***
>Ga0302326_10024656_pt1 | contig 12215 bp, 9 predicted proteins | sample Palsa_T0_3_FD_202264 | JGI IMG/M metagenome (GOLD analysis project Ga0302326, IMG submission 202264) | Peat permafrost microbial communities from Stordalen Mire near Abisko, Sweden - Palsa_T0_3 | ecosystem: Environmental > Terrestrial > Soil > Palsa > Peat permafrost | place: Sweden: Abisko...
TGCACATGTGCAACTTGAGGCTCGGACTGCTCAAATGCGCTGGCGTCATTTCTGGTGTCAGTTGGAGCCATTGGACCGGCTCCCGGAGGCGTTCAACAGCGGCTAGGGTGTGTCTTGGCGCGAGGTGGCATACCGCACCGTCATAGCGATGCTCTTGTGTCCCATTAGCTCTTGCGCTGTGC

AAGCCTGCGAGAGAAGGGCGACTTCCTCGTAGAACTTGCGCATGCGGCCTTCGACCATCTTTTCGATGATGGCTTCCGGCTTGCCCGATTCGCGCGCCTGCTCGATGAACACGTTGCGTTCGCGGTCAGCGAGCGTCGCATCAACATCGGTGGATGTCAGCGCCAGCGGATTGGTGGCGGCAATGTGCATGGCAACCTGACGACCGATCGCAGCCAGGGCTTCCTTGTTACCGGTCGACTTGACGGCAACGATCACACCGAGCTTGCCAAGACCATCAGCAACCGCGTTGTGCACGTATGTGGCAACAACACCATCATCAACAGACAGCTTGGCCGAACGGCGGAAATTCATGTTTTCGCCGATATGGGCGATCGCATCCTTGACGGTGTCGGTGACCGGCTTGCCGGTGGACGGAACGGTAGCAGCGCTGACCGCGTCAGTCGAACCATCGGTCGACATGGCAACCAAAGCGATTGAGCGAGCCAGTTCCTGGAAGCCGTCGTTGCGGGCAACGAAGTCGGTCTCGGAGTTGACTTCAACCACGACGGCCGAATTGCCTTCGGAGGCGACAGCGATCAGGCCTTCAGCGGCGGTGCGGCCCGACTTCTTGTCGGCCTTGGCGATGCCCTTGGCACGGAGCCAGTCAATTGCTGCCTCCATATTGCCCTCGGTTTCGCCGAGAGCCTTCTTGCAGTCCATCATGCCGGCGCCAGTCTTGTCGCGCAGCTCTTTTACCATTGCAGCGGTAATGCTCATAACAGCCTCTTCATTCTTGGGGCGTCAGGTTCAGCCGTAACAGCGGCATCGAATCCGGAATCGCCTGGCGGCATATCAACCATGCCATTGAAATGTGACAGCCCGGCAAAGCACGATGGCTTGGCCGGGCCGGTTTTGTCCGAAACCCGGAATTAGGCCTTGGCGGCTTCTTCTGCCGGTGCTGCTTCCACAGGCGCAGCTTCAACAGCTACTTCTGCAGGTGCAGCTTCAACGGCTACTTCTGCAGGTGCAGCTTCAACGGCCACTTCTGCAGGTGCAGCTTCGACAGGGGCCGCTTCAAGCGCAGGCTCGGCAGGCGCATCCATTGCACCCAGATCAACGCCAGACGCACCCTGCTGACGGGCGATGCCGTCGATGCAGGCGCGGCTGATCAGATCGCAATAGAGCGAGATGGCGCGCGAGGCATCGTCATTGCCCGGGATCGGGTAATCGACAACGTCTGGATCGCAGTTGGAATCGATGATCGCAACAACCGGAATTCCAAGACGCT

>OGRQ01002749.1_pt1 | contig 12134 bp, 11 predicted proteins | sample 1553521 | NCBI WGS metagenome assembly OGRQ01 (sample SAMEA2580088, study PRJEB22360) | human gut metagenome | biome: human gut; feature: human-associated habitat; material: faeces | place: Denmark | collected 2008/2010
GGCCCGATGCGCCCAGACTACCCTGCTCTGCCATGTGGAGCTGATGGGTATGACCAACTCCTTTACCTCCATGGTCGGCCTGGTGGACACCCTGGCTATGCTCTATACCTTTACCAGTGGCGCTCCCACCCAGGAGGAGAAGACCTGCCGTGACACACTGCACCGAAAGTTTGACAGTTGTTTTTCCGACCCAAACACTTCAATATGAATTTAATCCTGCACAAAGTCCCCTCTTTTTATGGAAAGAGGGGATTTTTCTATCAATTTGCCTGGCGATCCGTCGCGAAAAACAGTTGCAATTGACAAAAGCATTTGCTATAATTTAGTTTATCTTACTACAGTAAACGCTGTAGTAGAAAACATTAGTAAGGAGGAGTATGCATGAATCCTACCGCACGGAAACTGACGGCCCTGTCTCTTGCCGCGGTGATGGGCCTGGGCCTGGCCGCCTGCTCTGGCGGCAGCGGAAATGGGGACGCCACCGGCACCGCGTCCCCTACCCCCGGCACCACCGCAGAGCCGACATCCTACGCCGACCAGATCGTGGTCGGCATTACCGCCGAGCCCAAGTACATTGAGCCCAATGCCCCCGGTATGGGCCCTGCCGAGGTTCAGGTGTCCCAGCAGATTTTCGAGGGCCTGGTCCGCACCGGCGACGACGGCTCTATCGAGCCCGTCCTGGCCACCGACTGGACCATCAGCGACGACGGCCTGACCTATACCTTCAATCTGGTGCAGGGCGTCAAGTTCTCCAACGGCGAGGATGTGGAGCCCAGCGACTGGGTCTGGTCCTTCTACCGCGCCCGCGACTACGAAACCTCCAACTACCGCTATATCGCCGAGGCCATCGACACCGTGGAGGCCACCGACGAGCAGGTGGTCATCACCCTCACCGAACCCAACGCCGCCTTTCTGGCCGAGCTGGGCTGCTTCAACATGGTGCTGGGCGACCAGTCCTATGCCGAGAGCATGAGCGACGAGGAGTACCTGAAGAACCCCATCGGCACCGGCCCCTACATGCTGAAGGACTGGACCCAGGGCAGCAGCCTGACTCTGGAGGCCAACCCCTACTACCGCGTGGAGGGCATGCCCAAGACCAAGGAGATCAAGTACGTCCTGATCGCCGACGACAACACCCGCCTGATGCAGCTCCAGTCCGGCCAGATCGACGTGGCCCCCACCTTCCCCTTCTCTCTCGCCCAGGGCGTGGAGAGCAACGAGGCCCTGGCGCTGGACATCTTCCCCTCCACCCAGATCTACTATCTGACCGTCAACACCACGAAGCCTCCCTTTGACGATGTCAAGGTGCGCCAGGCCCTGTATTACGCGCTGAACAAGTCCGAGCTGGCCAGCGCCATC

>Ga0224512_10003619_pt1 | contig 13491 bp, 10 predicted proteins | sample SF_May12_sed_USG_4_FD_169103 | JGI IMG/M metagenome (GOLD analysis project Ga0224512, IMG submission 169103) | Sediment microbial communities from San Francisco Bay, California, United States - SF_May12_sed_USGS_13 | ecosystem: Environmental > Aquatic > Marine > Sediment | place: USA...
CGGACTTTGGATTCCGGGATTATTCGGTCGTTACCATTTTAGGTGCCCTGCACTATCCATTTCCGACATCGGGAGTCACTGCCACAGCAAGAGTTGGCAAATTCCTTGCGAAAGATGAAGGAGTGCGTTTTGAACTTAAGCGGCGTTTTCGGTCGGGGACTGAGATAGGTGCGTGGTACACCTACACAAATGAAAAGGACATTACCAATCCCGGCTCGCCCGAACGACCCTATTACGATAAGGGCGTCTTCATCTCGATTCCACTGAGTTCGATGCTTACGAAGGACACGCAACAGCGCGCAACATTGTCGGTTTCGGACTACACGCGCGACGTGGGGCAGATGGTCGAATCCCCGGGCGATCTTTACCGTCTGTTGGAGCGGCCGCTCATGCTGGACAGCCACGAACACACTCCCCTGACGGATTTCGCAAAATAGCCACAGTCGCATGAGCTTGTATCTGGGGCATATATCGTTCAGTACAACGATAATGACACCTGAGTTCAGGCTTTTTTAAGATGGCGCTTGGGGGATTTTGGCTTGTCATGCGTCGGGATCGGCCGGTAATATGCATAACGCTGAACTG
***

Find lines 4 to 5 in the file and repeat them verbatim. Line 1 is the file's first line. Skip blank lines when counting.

>OGRQ01002749.1_pt1 | contig 12134 bp, 11 predicted proteins | sample 1553521 | NCBI WGS metagenome assembly OGRQ01 (sample SAMEA2580088, study PRJEB22360) | human gut metagenome | biome: human gut; feature: human-associated habitat; material: faeces | place: Denmark | collected 2008/2010
GGCCCGATGCGCCCAGACTACCCTGCTCTGCCATGTGGAGCTGATGGGTATGACCAACTCCTTTACCTCCATGGTCGGCCTGGTGGACACCCTGGCTATGCTCTATACCTTTACCAGTGGCGCTCCCACCCAGGAGGAGAAGACCTGCCGTGACACACTGCACCGAAAGTTTGACAGTTGTTTTTCCGACCCAAACACTTCAATATGAATTTAATCCTGCACAAAGTCCCCTCTTTTTATGGAAAGAGGGGATTTTTCTATCAATTTGCCTGGCGATCCGTCGCGAAAAACAGTTGCAATTGACAAAAGCATTTGCTATAATTTAGTTTATCTTACTACAGTAAACGCTGTAGTAGAAAACATTAGTAAGGAGGAGTATGCATGAATCCTACCGCACGGAAACTGACGGCCCTGTCTCTTGCCGCGGTGATGGGCCTGGGCCTGGCCGCCTGCTCTGGCGGCAGCGGAAATGGGGACGCCACCGGCACCGCGTCCCCTACCCCCGGCACCACCGCAGAGCCGACATCCTACGCCGACCAGATCGTGGTCGGCATTACCGCCGAGCCCAAGTACATTGAGCCCAATGCCCCCGGTATGGGCCCTGCCGAGGTTCAGGTGTCCCAGCAGATTTTCGAGGGCCTGGTCCGCACCGGCGACGACGGCTCTATCGAGCCCGTCCTGGCCACCGACTGGACCATCAGCGACGACGGCCTGACCTATACCTTCAATCTGGTGCAGGGCGTCAAGTTCTCCAACGGCGAGGATGTGGAGCCCAGCGACTGGGTCTGGTCCTTCTACCGCGCCCGCGACTACGAAACCTCCAACTACCGCTATATCGCCGAGGCCATCGACACCGTGGAGGCCACCGACGAGCAGGTGGTCATCACCCTCACCGAACCCAACGCCGCCTTTCTGGCCGAGCTGGGCTGCTTCAACATGGTGCTGGGCGACCAGTCCTATGCCGAGAGCATGAGCGACGAGGAGTACCTGAAGAACCCCATCGGCACCGGCCCCTACATGCTGAAGGACTGGACCCAGGGCAGCAGCCTGACTCTGGAGGCCAACCCCTACTACCGCGTGGAGGGCATGCCCAAGACCAAGGAGATCAAGTACGTCCTGATCGCCGACGACAACACCCGCCTGATGCAGCTCCAGTCCGGCCAGATCGACGTGGCCCCCACCTTCCCCTTCTCTCTCGCCCAGGGCGTGGAGAGCAACGAGGCCCTGGCGCTGGACATCTTCCCCTCCACCCAGATCTACTATCTGACCGTCAACACCACGAAGCCTCCCTTTGACGATGTCAAGGTGCGCCAGGCCCTGTATTACGCGCTGAACAAGTCCGAGCTGGCCAGCGCCATC